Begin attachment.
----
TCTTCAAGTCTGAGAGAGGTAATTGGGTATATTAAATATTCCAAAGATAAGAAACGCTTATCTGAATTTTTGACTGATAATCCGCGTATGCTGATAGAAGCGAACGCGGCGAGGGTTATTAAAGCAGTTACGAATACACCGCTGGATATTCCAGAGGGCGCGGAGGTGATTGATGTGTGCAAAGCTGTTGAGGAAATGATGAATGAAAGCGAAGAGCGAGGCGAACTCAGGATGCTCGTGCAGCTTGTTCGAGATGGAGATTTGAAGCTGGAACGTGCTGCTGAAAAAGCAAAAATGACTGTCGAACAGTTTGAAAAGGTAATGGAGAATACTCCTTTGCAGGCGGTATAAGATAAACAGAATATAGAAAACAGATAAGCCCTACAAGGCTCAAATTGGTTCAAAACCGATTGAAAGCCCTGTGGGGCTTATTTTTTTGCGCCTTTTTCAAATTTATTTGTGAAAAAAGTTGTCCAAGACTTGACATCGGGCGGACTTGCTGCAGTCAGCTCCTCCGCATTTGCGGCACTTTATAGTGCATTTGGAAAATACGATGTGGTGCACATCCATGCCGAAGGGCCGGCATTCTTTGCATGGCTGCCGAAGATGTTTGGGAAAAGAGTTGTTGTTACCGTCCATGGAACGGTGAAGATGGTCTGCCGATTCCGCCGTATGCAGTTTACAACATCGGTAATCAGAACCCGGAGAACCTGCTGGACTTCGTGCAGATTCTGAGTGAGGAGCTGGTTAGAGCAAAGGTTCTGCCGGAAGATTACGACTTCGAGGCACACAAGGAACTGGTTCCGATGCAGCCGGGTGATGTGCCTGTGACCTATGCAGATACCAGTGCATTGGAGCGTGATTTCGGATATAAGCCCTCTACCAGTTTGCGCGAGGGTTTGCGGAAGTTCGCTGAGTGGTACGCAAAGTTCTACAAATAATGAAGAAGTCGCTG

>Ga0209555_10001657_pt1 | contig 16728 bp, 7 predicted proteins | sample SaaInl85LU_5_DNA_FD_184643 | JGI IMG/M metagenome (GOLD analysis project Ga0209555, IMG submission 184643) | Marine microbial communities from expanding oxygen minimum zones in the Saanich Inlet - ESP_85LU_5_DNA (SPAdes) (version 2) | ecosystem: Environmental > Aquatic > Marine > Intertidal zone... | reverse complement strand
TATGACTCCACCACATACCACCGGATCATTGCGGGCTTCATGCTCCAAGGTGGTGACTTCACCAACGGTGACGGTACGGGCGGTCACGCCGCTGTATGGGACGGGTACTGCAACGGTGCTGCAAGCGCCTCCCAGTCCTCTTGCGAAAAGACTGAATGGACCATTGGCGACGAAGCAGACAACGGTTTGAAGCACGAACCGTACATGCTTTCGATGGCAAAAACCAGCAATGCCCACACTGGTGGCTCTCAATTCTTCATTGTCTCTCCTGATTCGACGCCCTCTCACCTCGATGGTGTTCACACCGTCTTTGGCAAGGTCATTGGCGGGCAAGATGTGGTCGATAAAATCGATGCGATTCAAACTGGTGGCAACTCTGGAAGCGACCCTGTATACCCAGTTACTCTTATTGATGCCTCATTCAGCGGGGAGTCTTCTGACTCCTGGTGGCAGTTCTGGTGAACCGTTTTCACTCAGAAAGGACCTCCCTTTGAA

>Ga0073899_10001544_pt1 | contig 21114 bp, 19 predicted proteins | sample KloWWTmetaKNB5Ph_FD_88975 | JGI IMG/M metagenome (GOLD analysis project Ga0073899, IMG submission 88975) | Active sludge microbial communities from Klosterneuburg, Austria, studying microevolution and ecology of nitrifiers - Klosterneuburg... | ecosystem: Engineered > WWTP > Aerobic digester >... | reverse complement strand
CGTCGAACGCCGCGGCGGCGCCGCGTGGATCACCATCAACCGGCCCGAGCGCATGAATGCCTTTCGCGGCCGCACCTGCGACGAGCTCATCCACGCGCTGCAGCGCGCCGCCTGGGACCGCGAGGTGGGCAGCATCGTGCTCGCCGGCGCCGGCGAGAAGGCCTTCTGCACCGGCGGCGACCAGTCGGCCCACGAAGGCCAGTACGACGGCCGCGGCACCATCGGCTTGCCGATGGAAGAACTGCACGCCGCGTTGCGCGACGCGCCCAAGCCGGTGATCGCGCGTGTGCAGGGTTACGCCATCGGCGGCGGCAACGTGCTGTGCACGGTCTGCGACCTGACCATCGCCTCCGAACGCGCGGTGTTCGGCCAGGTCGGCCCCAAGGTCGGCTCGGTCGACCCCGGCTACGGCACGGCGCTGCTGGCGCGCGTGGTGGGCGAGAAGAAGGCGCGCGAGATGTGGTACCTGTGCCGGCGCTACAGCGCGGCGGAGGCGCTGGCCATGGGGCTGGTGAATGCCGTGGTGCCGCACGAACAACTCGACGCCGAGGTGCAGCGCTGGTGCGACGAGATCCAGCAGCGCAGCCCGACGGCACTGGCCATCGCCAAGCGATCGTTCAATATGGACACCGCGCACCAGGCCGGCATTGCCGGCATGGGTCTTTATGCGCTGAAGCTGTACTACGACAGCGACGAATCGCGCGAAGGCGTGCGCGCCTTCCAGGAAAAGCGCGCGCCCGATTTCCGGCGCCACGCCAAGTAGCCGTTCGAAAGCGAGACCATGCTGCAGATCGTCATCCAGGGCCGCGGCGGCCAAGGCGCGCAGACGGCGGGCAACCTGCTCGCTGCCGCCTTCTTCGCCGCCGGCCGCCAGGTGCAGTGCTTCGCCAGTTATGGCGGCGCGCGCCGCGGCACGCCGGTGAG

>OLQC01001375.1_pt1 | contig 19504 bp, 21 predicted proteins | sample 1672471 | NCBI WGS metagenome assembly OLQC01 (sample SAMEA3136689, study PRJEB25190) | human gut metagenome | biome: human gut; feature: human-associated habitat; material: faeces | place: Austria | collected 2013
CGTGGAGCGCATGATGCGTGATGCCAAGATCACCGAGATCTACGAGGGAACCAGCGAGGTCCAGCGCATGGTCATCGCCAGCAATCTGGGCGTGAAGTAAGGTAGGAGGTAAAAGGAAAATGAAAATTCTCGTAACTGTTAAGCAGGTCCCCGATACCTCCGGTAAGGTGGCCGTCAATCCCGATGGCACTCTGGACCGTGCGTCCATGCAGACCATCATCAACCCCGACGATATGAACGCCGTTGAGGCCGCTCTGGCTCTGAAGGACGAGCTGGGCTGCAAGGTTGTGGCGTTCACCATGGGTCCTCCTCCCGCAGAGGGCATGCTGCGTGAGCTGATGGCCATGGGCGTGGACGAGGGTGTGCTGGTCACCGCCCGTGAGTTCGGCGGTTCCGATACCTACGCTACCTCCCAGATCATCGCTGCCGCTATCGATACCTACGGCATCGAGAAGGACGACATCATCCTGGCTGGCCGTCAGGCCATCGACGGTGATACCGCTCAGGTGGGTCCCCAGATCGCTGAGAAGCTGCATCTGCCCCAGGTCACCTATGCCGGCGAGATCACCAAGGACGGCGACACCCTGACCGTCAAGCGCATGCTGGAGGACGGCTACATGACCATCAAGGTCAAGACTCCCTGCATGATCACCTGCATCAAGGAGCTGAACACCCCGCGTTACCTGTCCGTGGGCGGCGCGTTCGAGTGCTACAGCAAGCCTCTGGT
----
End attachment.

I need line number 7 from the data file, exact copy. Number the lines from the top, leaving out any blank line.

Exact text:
CGTGGAGCGCATGATGCGTGATGCCAAGATCACCGAGATCTACGAGGGAACCAGCGAGGTCCAGCGCATGGTCATCGCCAGCAATCTGGGCGTGAAGTAAGGTAGGAGGTAAAAGGAAAATGAAAATTCTCGTAACTGTTAAGCAGGTCCCCGATACCTCCGGTAAGGTGGCCGTCAATCCCGATGGCACTCTGGACCGTGCGTCCATGCAGACCATCATCAACCCCGACGATATGAACGCCGTTGAGGCCGCTCTGGCTCTGAAGGACGAGCTGGGCTGCAAGGTTGTGGCGTTCACCATGGGTCCTCCTCCCGCAGAGGGCATGCTGCGTGAGCTGATGGCCATGGGCGTGGACGAGGGTGTGCTGGTCACCGCCCGTGAGTTCGGCGGTTCCGATACCTACGCTACCTCCCAGATCATCGCTGCCGCTATCGATACCTACGGCATCGAGAAGGACGACATCATCCTGGCTGGCCGTCAGGCCATCGACGGTGATACCGCTCAGGTGGGTCCCCAGATCGCTGAGAAGCTGCATCTGCCCCAGGTCACCTATGCCGGCGAGATCACCAAGGACGGCGACACCCTGACCGTCAAGCGCATGCTGGAGGACGGCTACATGACCATCAAGGTCAAGACTCCCTGCATGATCACCTGCATCAAGGAGCTGAACACCCCGCGTTACCTGTCCGTGGGCGGCGCGTTCGAGTGCTACAGCAAGCCTCTGGT